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15 Then the Lord said to Moses, “Why do you cry out to me? Tell the Israelites to go forward. 16But you lift up your staff, and stretch out your hand over the sea and divide it, that the Israelites may go into the sea on dry ground. 17Then I will harden the hearts of the Egyptians so that they will go in after them; and so I will gain glory for myself over Pharaoh and all his army, his chariots, and his chariot drivers. 18And the Egyptians shall know that I am the Lord, when I have gained glory for myself over Pharaoh, his chariots, and his chariot drivers.”

19 The angel of God who was going before the Israelite army moved and went behind them; and the pillar of cloud moved from in front of them and took its place behind them. 20It came between the army of Egypt and the army of Israel. And so the cloud was there with the darkness, and it lit up the night; one did not come near the other all night.

21 Then Moses stretched out his hand over the sea. The Lord drove the sea back by a strong east wind all night, and turned the sea into dry land; and the waters were divided. 22The Israelites went into the sea on dry ground, the waters forming a wall for them on their right and on their left. 23The Egyptians pursued, and went into the sea after them, all of Pharaoh’s horses, chariots, and chariot drivers. 24At the morning watch the Lord in the pillar of fire and cloud looked down upon the Egyptian army, and threw the Egyptian army into panic. 25He clogged their chariot wheels so that they turned with difficulty. The Egyptians said, “Let us flee from the Israelites, for the Lord is fighting for them against Egypt.”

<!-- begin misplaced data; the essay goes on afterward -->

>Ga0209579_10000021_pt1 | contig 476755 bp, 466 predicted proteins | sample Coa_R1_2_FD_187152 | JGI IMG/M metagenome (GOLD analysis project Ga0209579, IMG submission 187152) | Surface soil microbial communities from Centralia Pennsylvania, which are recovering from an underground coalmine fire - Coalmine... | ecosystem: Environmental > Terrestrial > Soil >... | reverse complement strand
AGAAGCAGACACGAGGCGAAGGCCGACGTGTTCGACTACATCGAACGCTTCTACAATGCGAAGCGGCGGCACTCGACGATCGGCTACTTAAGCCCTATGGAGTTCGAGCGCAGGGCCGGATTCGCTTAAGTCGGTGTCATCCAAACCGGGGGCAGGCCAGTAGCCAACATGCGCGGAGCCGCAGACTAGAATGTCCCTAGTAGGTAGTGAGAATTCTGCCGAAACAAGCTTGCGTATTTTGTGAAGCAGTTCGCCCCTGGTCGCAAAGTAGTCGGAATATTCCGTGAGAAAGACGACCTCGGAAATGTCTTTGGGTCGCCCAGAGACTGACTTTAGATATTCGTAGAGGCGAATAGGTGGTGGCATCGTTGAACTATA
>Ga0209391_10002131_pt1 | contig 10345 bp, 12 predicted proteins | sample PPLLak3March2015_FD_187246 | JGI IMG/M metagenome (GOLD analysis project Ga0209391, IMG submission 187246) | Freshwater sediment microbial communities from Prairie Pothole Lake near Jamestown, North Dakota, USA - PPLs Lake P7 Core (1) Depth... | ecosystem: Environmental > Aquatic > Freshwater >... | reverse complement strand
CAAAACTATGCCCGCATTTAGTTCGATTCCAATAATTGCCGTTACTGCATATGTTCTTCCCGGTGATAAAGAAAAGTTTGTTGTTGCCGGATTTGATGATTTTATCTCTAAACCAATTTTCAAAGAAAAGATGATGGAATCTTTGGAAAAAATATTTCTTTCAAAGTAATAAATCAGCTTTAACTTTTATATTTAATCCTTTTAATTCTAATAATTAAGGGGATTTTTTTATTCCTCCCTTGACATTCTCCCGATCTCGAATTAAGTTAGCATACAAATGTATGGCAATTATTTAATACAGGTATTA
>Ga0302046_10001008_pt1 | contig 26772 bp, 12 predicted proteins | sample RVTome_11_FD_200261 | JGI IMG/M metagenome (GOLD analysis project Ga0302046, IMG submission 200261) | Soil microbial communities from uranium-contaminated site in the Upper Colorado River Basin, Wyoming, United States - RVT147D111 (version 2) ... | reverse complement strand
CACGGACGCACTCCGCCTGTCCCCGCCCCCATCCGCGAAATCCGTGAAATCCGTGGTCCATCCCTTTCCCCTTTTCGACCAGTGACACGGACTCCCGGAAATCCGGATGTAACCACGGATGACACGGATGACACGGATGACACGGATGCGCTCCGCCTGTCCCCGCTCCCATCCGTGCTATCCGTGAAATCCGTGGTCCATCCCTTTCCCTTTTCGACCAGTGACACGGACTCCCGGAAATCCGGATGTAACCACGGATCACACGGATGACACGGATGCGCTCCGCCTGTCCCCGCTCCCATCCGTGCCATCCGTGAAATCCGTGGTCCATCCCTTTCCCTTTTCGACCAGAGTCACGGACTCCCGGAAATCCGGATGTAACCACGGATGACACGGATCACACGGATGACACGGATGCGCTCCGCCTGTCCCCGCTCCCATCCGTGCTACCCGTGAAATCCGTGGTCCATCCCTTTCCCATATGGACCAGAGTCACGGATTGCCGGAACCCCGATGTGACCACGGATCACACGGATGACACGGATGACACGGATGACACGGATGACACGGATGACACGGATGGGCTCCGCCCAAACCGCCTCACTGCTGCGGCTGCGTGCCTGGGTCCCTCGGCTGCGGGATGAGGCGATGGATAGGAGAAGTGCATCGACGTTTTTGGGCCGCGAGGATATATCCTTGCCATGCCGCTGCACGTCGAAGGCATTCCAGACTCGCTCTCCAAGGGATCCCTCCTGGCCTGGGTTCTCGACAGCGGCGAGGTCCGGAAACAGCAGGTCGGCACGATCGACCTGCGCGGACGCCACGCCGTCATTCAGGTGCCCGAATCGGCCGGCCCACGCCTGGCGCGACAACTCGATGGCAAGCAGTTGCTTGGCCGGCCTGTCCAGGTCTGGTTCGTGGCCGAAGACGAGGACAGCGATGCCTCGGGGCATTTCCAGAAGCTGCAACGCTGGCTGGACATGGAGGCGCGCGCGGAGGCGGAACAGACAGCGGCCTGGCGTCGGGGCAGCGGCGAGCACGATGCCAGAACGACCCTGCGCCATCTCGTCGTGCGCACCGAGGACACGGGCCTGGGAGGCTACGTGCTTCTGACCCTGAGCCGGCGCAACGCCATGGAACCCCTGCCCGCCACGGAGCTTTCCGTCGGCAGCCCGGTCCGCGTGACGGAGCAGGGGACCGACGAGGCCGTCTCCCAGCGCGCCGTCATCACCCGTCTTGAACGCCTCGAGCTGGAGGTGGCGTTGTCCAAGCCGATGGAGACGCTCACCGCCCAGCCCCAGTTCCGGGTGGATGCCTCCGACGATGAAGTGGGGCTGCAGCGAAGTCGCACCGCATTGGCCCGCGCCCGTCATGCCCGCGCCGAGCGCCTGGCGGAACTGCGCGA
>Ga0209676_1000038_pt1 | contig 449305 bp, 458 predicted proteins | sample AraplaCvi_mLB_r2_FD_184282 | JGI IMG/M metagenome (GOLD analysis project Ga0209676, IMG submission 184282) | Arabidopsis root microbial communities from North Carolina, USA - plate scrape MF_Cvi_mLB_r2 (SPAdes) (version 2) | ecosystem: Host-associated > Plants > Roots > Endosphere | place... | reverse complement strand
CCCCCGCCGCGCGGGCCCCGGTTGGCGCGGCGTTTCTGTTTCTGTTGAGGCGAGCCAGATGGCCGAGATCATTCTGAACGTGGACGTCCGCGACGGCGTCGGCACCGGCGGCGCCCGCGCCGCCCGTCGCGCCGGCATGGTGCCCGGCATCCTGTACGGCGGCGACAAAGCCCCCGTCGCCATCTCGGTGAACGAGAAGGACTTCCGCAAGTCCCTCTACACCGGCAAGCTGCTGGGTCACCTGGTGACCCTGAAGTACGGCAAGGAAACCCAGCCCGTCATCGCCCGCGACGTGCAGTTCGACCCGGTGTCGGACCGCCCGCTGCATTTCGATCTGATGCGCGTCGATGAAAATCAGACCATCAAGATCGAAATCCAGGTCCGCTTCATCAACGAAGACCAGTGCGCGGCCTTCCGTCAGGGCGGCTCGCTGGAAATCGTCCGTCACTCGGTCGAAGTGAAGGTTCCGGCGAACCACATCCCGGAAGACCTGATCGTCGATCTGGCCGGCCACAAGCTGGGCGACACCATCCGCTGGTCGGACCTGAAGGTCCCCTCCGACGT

The Pursuers Drowned

26 Then the Lord said to Moses, “Stretch out your hand over the sea, so that the water may come back upon the Egyptians, upon their chariots and chariot drivers.” 27So Moses stretched out his hand over the sea, and at dawn the sea returned to its normal depth. As the Egyptians fled before it, the Lord tossed the Egyptians into the sea. 28The waters returned and covered the chariots and the chariot drivers, the entire army of Pharaoh that had followed them into the sea; not one of them remained. 29But the Israelites walked on dry ground through the sea, the waters forming a wall for them on their right and on their left.

30 Thus the Lord saved Israel that day from the Egyptians; and Israel saw the Egyptians dead on the seashore. 31Israel saw the great work that the Lord did against the Egyptians. So the people feared the Lord and believed in the Lord and in his servant Moses.

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The Pillar of Cloud. (b. c. 1491.)